Labour in tactical voting call at British poll, FT backs Tories
Britain's ruling Labour Party signalled Tuesday its supporters should use their votes tactically in this week's election, as the Financial Times declared its support for the opposition Conservatives.
As it fights to win back ground just 48 hours from polling day, senior party figures suggested Labour supporters could back the centrist Liberal Democrats in areas where the poll battle is tight to keep the Tories out.
Britain's election is being fought at a handful of marginal seats where persuading voters is crucial to success in Thursday's election.
The call came as Prime Minister Gordon Brown, Conservative leader David Cameron, and leader of the centrist Liberal Democrats, Nick Clegg, geared up for a penultimate day of campaigning in the closest election for decades.
Ed Balls -- one of Prime Minister Gordon Brown's closest lieutenants -- said: "I always want the Labour candidate to win.
"But I recognise there's an issue in places like... where my family live, where a (Liberal Democrat candidate) is fighting the Tories, who are in second place. And I want to keep the Tories out," he told the New Statesman magazine.
In seats where the Conservatives and Labour were fighting close-run battles, Balls said Lib Dem supporters should "bite their lip" and vote Labour.
Another Cabinet minister, Welsh Secretary Peter Hain, dropped a similar hint when he told the Independent newspaper that people should "vote with their heads, not their hearts."
"I support every Labour candidate and the Liberal Democrat leadership supports every Liberal Democrat candidate," he said.
"But voters are intelligent and they know what the real fight is in their own constituency. They will draw their own conclusions."
Labour, fighting to be re-elected to a historic fourth term after 13 years in office, trails several points behind the Conservatives. Latest polls showed Brown's party in second place, just ahead of the Lib Dems.
The call for tactical voting came as the the Financial Times announced it was supporting the Conservatives the first time since 1987.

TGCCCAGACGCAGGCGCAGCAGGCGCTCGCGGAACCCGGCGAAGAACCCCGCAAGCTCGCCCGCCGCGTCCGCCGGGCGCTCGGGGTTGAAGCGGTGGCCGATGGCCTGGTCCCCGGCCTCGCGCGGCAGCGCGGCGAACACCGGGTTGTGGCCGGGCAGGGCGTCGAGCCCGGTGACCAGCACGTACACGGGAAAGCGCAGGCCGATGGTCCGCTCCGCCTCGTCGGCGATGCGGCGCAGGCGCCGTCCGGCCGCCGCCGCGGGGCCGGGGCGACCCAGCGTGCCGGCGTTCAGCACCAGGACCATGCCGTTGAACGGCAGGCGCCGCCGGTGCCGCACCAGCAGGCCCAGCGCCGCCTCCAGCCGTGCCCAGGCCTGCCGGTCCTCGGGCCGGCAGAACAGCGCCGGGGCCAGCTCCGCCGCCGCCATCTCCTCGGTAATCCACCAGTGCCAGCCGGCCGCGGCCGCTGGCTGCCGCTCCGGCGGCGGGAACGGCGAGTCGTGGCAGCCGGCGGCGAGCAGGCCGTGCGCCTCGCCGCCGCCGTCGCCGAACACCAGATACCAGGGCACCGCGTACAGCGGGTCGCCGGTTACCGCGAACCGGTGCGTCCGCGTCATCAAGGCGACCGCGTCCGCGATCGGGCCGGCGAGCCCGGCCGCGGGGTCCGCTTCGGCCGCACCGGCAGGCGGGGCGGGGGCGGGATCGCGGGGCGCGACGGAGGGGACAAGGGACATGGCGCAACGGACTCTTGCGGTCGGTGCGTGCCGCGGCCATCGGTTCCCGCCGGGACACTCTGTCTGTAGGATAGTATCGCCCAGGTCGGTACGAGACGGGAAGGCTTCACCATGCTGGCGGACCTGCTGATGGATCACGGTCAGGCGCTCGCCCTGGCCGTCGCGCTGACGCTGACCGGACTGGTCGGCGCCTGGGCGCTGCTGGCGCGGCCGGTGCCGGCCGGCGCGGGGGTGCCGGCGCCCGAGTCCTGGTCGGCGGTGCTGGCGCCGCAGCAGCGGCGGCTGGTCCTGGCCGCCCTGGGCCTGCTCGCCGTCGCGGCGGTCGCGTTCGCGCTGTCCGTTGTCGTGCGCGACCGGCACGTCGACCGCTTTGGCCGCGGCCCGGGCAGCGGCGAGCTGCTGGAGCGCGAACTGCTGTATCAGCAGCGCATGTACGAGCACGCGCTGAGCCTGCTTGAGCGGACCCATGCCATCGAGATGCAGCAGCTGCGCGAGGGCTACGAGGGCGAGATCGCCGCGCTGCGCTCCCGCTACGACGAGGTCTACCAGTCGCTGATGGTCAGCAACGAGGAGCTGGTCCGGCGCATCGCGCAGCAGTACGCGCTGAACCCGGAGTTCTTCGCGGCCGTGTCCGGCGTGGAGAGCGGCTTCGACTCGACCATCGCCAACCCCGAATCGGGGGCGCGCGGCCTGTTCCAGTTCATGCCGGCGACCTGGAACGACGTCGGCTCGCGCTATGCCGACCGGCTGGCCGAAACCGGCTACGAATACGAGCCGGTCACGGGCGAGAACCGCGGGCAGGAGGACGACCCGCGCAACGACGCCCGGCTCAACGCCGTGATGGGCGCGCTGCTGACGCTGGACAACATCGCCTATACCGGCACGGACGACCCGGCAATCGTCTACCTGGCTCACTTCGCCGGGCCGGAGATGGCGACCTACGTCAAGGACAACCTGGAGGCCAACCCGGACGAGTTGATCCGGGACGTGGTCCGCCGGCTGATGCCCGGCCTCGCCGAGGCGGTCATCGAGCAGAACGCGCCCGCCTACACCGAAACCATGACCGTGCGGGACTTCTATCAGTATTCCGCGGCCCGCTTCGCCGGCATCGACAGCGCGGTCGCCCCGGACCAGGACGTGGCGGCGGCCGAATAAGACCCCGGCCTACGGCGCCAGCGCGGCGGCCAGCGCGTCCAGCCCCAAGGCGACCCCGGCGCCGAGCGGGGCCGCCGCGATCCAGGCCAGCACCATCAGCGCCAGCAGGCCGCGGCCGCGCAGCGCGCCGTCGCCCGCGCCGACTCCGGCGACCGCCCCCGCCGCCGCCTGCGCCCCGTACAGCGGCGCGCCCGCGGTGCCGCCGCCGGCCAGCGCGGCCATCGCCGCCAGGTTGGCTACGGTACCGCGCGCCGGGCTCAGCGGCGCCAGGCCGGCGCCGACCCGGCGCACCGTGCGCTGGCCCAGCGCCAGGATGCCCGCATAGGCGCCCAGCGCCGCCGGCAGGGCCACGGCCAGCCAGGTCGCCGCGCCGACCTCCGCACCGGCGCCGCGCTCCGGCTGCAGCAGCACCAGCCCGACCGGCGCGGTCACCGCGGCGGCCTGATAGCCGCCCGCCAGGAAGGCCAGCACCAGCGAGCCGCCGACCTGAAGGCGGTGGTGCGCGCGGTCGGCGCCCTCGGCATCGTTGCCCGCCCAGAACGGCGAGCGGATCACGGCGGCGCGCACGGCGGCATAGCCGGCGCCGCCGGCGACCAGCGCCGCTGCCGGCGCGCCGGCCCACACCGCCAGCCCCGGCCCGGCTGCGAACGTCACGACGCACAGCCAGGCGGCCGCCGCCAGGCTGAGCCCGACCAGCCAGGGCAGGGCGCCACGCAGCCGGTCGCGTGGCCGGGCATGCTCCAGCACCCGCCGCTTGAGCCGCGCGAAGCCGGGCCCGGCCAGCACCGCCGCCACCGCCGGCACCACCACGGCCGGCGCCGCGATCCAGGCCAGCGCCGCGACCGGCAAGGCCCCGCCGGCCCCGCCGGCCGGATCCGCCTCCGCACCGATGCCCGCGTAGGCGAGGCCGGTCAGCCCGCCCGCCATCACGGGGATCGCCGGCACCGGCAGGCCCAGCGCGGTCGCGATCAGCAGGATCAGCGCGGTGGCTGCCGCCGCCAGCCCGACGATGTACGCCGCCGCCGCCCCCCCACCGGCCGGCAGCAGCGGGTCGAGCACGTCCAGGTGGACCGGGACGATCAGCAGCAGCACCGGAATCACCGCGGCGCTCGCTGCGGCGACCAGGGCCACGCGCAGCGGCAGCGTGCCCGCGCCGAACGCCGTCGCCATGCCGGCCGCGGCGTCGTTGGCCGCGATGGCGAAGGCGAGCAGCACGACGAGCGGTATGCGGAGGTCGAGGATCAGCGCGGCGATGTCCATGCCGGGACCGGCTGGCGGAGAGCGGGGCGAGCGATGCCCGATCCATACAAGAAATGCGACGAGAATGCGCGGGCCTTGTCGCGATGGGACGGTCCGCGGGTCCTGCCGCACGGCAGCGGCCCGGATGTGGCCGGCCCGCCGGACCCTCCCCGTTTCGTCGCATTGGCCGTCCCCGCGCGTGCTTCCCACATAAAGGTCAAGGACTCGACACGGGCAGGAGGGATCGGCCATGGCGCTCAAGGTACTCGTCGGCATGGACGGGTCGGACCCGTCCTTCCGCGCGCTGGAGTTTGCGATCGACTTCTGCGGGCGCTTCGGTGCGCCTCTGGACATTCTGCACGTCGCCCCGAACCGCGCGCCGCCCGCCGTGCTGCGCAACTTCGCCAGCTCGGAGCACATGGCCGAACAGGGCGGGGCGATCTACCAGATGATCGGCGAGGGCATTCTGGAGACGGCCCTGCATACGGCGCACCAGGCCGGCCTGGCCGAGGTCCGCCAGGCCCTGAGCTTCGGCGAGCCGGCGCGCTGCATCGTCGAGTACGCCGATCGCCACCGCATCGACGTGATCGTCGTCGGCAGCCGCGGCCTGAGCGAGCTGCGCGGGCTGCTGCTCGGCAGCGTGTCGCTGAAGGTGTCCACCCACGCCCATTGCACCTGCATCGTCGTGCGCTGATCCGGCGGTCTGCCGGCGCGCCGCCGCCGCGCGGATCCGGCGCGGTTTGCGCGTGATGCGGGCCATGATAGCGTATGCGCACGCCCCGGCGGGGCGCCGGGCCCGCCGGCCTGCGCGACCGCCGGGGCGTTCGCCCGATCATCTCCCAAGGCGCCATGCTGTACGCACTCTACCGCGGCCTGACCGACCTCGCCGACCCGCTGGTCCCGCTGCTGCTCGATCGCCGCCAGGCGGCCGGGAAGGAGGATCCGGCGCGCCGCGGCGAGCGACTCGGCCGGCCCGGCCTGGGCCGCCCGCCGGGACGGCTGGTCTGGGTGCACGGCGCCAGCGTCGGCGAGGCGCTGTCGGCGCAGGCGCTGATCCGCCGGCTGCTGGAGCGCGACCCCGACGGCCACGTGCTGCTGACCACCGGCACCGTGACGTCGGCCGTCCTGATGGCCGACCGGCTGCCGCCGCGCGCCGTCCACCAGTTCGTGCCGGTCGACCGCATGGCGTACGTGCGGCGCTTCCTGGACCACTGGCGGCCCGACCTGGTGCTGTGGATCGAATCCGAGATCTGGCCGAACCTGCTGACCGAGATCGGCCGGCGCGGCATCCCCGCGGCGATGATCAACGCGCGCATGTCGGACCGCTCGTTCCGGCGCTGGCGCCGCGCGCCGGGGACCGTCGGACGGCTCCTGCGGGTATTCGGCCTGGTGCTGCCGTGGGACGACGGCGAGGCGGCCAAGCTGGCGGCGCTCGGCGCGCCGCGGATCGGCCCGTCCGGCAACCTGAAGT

The influential daily paper said Labour needed "a spell in opposition to rejuvenate itself."
In an editorial, the paper said that David Cameron's party was "not a perfect fit, but their instincts are sound.
"They would create the best environment for enterprise and wealth creation."
The paper expressed some misgivings, voicing concern about the party's "reflexive hostility to Europe" and the inexperience of the Cameron team.
But it concluded: "Britain needs a stable and legitimate government to navigate its fiscal crisis and punch its weight abroad.
"On balance, the Conservative party best fits the bill."
Cameron's Conservatives received another boost when a poll suggested Monday the party was performing strongly enough in marginal constituencies to secure a slim overall majority, albeit of just two seats.
The Ipsos MORI survey for Thomson Reuters was the first for weeks to suggest that Cameron's party could obtain an overall majority.
But the latest polls Tuesday followed the trend of the rest of the election campaign and showed the election producing a hung parliament, where no one party has an overall majority.
A ComRes poll, for ITV television news and The Independent put the Conservatives on 37 percent, Labour on 29 percent, and the Lib Dems on 26 percent.
The YouGov poll for The Sun newspaper has the Tories on 35 percent, with Labour and the Lib Dems equal on 28 percent.
© 2010 AFP